Salah Uddin Shoaib Choudhury
With the Philippines’ long history as a source of Islamist extremism in Southeast Asia, there are indications that the Islamic State is now seeking to extend its presence in the country. While the group has received pledges of support from certain local militant entities, none represents a viable vehicle for furthering sustained attacks outside of Mindanao. Arguably a more relevant threat relates to the large Filipino expatriate community in the Middle East that could either be co-opted as recruits or targeted in attacks.
The Philippines has long been a significant source of Islamist extremism in Southeast Asia. Although the largest and most prominent militant group, the Moro Islamic Liberation Front (MILF), appears set to sign a peace deal with Manila, two other established entities remain active and new ones have emerged. There are also disturbing indications that the so-called Islamic State is seeking to extend its presence in the country by co-opting elements in Mindanao and its surrounding islands. This article examines the current militant landscape in the Philippines and assesses the prospects that it will emerge as a new regional beachhead for Islamic State terrorism.
In May 2017, militants acting in the name of the Islamic State, or ISIS, seized a zone of 24 barangays in Marawi’s center (in the Mindanao province), holding the territory until that October. This “most affected area”, as the government calls it, was the epicenter of the Philippine military’s five-month battle to oust the insurgents. The military’s airstrikes and artillery barrages, as well as pitched battles with the militants, forced some 600,000 people to flee from Marawi and environs, including all the residents of South Madaya. Residents feel that the government has done too little to hasten their return to what they call “ground zero”.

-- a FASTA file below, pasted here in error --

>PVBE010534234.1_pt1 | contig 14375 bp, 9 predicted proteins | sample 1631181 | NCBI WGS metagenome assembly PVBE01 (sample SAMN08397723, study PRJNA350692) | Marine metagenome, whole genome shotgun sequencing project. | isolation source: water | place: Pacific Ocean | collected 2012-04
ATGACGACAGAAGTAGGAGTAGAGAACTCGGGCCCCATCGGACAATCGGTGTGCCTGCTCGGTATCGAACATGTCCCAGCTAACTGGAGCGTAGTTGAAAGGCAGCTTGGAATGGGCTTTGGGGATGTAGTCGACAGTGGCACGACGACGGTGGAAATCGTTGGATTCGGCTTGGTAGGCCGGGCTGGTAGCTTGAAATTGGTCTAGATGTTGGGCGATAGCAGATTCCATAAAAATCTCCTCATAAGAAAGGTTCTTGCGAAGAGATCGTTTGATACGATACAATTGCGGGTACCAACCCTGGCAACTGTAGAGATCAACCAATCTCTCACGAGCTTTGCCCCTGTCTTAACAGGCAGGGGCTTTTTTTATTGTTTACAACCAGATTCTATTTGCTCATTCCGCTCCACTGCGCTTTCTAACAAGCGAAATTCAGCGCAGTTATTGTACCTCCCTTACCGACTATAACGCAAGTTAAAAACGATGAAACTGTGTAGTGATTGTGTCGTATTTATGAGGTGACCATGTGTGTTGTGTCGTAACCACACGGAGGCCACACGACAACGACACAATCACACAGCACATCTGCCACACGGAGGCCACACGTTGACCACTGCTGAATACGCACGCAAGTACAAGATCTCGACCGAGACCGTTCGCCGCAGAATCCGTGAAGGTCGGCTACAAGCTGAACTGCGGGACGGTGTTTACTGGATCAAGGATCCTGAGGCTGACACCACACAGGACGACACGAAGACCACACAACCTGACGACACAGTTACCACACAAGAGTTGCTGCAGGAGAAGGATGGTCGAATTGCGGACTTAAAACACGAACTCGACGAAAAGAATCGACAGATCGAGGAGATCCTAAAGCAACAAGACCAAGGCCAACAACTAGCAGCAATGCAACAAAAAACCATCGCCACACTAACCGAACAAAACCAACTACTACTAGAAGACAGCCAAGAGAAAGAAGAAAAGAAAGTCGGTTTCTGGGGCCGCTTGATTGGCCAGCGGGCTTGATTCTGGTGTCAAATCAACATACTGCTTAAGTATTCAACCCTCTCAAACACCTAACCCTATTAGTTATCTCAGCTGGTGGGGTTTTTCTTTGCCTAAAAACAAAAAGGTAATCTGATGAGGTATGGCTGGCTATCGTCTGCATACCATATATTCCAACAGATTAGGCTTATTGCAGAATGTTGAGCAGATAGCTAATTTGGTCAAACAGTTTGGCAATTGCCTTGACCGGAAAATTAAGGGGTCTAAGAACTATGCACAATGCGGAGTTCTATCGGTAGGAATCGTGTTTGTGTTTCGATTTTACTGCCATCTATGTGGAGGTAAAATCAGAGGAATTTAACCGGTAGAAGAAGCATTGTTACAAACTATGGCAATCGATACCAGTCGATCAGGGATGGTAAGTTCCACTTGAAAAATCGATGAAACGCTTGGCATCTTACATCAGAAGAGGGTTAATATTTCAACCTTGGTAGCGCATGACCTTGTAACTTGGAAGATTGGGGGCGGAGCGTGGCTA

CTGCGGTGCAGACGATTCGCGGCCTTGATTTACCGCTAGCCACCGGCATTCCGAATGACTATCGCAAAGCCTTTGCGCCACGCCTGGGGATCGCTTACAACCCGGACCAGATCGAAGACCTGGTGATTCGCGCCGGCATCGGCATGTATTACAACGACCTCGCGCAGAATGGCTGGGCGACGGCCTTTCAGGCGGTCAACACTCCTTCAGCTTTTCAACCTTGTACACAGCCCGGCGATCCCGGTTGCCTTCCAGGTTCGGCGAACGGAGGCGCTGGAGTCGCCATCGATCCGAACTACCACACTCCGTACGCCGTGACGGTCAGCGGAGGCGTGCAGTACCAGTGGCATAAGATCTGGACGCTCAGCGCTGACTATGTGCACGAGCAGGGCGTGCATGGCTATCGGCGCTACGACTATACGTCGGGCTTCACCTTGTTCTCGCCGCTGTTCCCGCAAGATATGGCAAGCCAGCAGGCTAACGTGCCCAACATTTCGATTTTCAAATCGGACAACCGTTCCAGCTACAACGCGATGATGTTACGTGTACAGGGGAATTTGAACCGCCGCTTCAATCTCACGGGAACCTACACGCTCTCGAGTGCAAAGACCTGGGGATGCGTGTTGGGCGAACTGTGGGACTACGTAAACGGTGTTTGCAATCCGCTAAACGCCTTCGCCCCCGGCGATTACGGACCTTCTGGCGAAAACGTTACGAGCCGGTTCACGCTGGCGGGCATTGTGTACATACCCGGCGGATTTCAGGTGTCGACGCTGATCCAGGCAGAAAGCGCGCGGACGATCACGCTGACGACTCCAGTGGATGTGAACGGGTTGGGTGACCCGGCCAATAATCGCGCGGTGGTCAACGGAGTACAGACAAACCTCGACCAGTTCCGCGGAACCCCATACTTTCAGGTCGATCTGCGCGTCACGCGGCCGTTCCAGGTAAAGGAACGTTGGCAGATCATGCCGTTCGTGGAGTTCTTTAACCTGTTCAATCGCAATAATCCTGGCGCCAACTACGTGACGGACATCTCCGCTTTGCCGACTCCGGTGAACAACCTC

Muslims are a minority in the Philippines, making up about 11 percent of the population. On Mindanao, however, that proportion rises to roughly 23 percent, concentrated mostly in five central and western provinces, where 90 percent of the population is Muslim. The island’s Muslims, or Moros, have long felt disenfranchised, voicing demands for autonomy or independence that were championed for decades first by the Moro National Liberation Front (MNLF), an armed insurgency, and later, after its leaders signed a peace deal with the government in 1976, by the Moro Islamic Liberation Front (MILF). After more than twenty years of talks with the government, the MILF itself reached an agreement with the government in 2014, which envisaged a new autonomous region, the Bangsamoro Autonomous Region in Muslim Mindanao, inaugurated in March 2019 (Bangsamoro means “Moro Nation” and refers both to the Moro people and the autonomous region). The ISIS-linked coalition of militant groups that captured parts of Marawi in 2017 included splinters of the MNLF and MILF that reject the peace deal and the new autonomous region.
Islamic State in the Philippines
During the last several years, there has been growing concern over the Islamic State’s spreading ideological and operational influence in Southeast Asia. Thus far, most attention has centered on Muslim majority states such as Malaysia and especially Indonesia. While these two countries do warrant a cause for worry, there are indications that the group has also sought to extend its reach into the Philippines. In a 24-minute audio narration that the al-Furqan Media Foundation aired on December 26, 2015, for instance, al-Baghdadi specifically included the Bangsamoro struggle as one of several campaigns that Muslims from around the world should support.
The speech came on the heels of a purported Islamic State-produced video that featured militants performing physical exercises at a “boot camp” in the jungles of Mindanao. There has also been at least some speculation that the bomb attacks in Jakarta on January 14, 2016, were a response to the activities of pro-Islamic State Filipino supporters who were seen as competing with Indonesian jihadists as the recognized standard-bearers for al-Baghdadi’s group in Southeast Asia.